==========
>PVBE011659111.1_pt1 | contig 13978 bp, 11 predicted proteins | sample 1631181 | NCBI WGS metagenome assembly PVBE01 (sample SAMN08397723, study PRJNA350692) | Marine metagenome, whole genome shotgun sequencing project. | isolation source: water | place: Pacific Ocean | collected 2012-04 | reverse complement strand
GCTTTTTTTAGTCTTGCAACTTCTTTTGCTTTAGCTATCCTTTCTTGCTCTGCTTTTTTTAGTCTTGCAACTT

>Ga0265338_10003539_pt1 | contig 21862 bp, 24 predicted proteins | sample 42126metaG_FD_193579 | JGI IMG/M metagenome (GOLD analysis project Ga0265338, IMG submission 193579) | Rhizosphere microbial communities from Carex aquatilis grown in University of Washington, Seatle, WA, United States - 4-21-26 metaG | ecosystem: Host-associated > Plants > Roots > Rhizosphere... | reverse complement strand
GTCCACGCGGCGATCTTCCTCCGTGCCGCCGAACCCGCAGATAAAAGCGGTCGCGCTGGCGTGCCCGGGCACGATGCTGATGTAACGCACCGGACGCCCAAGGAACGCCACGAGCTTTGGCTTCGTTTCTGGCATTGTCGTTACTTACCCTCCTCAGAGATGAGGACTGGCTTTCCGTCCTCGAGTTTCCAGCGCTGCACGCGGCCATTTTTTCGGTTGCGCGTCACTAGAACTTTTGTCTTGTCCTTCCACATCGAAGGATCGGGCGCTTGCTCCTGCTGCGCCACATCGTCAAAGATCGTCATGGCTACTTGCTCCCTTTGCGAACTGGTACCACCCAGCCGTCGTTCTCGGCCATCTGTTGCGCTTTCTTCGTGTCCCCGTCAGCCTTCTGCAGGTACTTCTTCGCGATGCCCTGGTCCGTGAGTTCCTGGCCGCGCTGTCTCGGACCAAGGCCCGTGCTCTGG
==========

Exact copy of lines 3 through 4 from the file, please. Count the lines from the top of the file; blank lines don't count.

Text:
>Ga0265338_10003539_pt1 | contig 21862 bp, 24 predicted proteins | sample 42126metaG_FD_193579 | JGI IMG/M metagenome (GOLD analysis project Ga0265338, IMG submission 193579) | Rhizosphere microbial communities from Carex aquatilis grown in University of Washington, Seatle, WA, United States - 4-21-26 metaG | ecosystem: Host-associated > Plants > Roots > Rhizosphere... | reverse complement strand
GTCCACGCGGCGATCTTCCTCCGTGCCGCCGAACCCGCAGATAAAAGCGGTCGCGCTGGCGTGCCCGGGCACGATGCTGATGTAACGCACCGGACGCCCAAGGAACGCCACGAGCTTTGGCTTCGTTTCTGGCATTGTCGTTACTTACCCTCCTCAGAGATGAGGACTGGCTTTCCGTCCTCGAGTTTCCAGCGCTGCACGCGGCCATTTTTTCGGTTGCGCGTCACTAGAACTTTTGTCTTGTCCTTCCACATCGAAGGATCGGGCGCTTGCTCCTGCTGCGCCACATCGTCAAAGATCGTCATGGCTACTTGCTCCCTTTGCGAACTGGTACCACCCAGCCGTCGTTCTCGGCCATCTGTTGCGCTTTCTTCGTGTCCCCGTCAGCCTTCTGCAGGTACTTCTTCGCGATGCCCTGGTCCGTGAGTTCCTGGCCGCGCTGTCTCGGACCAAGGCCCGTGCTCTGG